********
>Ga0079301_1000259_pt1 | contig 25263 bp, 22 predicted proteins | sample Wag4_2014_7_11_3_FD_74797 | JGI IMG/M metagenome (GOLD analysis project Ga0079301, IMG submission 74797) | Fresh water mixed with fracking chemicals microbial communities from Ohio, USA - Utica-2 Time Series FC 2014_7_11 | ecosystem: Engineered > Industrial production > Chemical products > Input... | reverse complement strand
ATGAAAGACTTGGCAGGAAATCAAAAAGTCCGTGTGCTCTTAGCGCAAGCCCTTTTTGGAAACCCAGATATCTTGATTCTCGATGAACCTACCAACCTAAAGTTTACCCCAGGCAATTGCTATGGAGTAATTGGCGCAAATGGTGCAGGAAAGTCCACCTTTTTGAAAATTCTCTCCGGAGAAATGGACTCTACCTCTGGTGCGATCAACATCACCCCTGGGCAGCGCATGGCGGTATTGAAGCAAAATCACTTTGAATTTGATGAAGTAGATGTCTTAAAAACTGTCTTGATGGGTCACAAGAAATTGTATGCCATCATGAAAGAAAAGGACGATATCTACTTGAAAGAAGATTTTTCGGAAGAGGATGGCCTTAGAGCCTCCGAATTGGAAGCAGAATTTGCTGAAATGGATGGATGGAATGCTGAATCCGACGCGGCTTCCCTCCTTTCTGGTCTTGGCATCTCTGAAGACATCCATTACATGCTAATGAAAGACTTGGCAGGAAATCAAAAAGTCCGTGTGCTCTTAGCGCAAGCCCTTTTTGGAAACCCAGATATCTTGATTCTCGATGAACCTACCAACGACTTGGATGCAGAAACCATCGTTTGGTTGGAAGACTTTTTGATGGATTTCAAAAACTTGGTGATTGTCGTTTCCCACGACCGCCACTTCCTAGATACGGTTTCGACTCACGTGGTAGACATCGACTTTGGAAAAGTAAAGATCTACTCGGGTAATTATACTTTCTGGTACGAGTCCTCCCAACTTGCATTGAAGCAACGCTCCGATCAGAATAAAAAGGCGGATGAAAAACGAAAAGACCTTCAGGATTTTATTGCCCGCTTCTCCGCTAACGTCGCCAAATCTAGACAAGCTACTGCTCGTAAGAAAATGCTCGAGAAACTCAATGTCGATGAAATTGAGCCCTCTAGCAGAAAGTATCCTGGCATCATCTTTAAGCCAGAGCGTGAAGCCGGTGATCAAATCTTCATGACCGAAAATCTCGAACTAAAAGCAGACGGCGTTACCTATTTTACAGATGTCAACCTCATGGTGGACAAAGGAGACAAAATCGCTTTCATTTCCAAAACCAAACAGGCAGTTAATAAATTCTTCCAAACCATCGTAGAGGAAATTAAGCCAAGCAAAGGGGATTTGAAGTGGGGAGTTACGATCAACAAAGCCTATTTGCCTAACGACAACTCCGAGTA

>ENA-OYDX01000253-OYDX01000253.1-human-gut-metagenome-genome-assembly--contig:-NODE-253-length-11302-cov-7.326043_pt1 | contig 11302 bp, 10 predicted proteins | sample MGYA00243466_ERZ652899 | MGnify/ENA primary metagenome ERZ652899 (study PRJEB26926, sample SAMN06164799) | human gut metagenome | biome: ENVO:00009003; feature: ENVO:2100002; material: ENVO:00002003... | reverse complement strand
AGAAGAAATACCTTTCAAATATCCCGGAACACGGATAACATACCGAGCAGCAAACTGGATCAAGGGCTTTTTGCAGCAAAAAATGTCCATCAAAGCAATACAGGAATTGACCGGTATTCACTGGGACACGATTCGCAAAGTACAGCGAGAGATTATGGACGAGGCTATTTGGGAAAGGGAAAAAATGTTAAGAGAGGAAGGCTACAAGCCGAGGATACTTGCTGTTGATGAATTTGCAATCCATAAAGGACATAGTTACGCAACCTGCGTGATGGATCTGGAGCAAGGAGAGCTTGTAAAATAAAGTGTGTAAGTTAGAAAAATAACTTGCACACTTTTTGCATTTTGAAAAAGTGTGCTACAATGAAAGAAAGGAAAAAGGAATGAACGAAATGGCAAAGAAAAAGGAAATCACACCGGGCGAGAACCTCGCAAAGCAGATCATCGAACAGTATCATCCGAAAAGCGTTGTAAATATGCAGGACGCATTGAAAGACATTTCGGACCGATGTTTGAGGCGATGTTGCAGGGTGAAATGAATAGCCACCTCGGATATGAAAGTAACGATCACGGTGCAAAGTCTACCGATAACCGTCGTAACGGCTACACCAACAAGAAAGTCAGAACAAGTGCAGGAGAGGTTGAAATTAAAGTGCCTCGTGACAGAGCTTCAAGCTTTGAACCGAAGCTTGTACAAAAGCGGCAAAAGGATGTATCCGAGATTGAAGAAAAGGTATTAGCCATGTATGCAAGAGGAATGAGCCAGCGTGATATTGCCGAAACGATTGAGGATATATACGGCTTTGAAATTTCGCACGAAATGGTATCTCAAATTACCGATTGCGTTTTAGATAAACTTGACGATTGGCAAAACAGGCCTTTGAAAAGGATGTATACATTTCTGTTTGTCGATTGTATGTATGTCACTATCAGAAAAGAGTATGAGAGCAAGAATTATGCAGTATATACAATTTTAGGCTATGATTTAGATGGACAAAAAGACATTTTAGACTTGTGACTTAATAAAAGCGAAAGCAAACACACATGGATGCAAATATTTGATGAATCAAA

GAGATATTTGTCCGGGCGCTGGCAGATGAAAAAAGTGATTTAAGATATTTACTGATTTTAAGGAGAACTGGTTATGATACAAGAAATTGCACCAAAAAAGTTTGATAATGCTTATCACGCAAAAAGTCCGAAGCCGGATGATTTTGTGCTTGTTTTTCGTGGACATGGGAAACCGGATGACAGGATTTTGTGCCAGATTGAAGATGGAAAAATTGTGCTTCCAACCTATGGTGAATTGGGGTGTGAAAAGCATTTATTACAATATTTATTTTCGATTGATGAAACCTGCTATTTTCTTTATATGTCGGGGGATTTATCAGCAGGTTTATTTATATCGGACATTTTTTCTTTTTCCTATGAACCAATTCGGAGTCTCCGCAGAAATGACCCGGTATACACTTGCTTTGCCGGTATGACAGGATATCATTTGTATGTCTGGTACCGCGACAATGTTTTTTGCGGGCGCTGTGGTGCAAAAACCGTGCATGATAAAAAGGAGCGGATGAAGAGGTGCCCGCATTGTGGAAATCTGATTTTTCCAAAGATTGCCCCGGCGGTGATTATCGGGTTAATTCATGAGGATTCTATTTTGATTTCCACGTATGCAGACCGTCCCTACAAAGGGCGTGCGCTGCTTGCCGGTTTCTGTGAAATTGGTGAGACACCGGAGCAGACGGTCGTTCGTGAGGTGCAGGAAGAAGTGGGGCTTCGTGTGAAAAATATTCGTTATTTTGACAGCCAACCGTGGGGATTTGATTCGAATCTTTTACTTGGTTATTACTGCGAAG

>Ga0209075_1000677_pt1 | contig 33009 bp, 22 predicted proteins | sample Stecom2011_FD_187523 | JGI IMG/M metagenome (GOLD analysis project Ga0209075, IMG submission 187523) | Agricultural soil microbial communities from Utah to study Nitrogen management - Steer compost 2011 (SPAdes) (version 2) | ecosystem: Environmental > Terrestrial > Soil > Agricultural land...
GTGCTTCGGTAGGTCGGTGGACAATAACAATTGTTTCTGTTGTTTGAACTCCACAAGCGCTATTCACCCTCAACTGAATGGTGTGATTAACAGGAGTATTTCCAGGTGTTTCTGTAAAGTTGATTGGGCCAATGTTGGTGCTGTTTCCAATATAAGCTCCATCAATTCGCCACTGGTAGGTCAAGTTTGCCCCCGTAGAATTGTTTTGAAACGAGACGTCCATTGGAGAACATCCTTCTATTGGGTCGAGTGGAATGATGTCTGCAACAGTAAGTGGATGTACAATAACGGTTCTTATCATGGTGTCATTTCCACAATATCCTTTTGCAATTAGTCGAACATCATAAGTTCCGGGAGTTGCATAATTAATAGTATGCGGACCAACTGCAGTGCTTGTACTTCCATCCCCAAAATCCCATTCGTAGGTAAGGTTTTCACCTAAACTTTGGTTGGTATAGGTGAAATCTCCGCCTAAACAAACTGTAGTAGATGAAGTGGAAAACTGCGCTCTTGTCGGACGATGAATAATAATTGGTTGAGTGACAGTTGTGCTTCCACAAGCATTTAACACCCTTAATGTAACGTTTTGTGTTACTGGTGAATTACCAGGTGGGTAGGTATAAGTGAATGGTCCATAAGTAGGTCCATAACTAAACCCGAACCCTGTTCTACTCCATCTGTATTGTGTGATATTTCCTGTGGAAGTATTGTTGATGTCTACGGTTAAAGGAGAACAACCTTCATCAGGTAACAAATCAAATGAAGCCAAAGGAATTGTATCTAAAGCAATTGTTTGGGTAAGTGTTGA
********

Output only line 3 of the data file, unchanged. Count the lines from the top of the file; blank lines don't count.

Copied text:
>ENA-OYDX01000253-OYDX01000253.1-human-gut-metagenome-genome-assembly--contig:-NODE-253-length-11302-cov-7.326043_pt1 | contig 11302 bp, 10 predicted proteins | sample MGYA00243466_ERZ652899 | MGnify/ENA primary metagenome ERZ652899 (study PRJEB26926, sample SAMN06164799) | human gut metagenome | biome: ENVO:00009003; feature: ENVO:2100002; material: ENVO:00002003... | reverse complement strand